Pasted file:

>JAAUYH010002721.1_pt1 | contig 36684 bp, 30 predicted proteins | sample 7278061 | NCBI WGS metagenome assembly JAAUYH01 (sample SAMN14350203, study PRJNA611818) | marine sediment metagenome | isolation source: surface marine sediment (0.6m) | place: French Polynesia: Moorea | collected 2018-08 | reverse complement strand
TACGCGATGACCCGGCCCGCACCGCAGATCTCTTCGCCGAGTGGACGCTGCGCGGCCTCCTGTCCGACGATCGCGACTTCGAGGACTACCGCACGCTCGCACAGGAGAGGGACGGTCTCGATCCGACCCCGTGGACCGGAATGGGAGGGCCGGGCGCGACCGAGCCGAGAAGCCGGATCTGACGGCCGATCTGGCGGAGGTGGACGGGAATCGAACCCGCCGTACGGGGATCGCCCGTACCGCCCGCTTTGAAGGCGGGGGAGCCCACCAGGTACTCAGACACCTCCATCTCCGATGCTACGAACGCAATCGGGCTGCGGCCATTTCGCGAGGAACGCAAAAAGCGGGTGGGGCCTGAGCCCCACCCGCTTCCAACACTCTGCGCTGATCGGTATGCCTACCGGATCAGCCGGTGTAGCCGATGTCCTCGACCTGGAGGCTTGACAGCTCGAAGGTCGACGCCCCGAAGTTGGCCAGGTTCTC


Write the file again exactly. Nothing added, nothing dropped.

>JAAUYH010002721.1_pt1 | contig 36684 bp, 30 predicted proteins | sample 7278061 | NCBI WGS metagenome assembly JAAUYH01 (sample SAMN14350203, study PRJNA611818) | marine sediment metagenome | isolation source: surface marine sediment (0.6m) | place: French Polynesia: Moorea | collected 2018-08 | reverse complement strand
TACGCGATGACCCGGCCCGCACCGCAGATCTCTTCGCCGAGTGGACGCTGCGCGGCCTCCTGTCCGACGATCGCGACTTCGAGGACTACCGCACGCTCGCACAGGAGAGGGACGGTCTCGATCCGACCCCGTGGACCGGAATGGGAGGGCCGGGCGCGACCGAGCCGAGAAGCCGGATCTGACGGCCGATCTGGCGGAGGTGGACGGGAATCGAACCCGCCGTACGGGGATCGCCCGTACCGCCCGCTTTGAAGGCGGGGGAGCCCACCAGGTACTCAGACACCTCCATCTCCGATGCTACGAACGCAATCGGGCTGCGGCCATTTCGCGAGGAACGCAAAAAGCGGGTGGGGCCTGAGCCCCACCCGCTTCCAACACTCTGCGCTGATCGGTATGCCTACCGGATCAGCCGGTGTAGCCGATGTCCTCGACCTGGAGGCTTGACAGCTCGAAGGTCGACGCCCCGAAGTTGGCCAGGTTCTC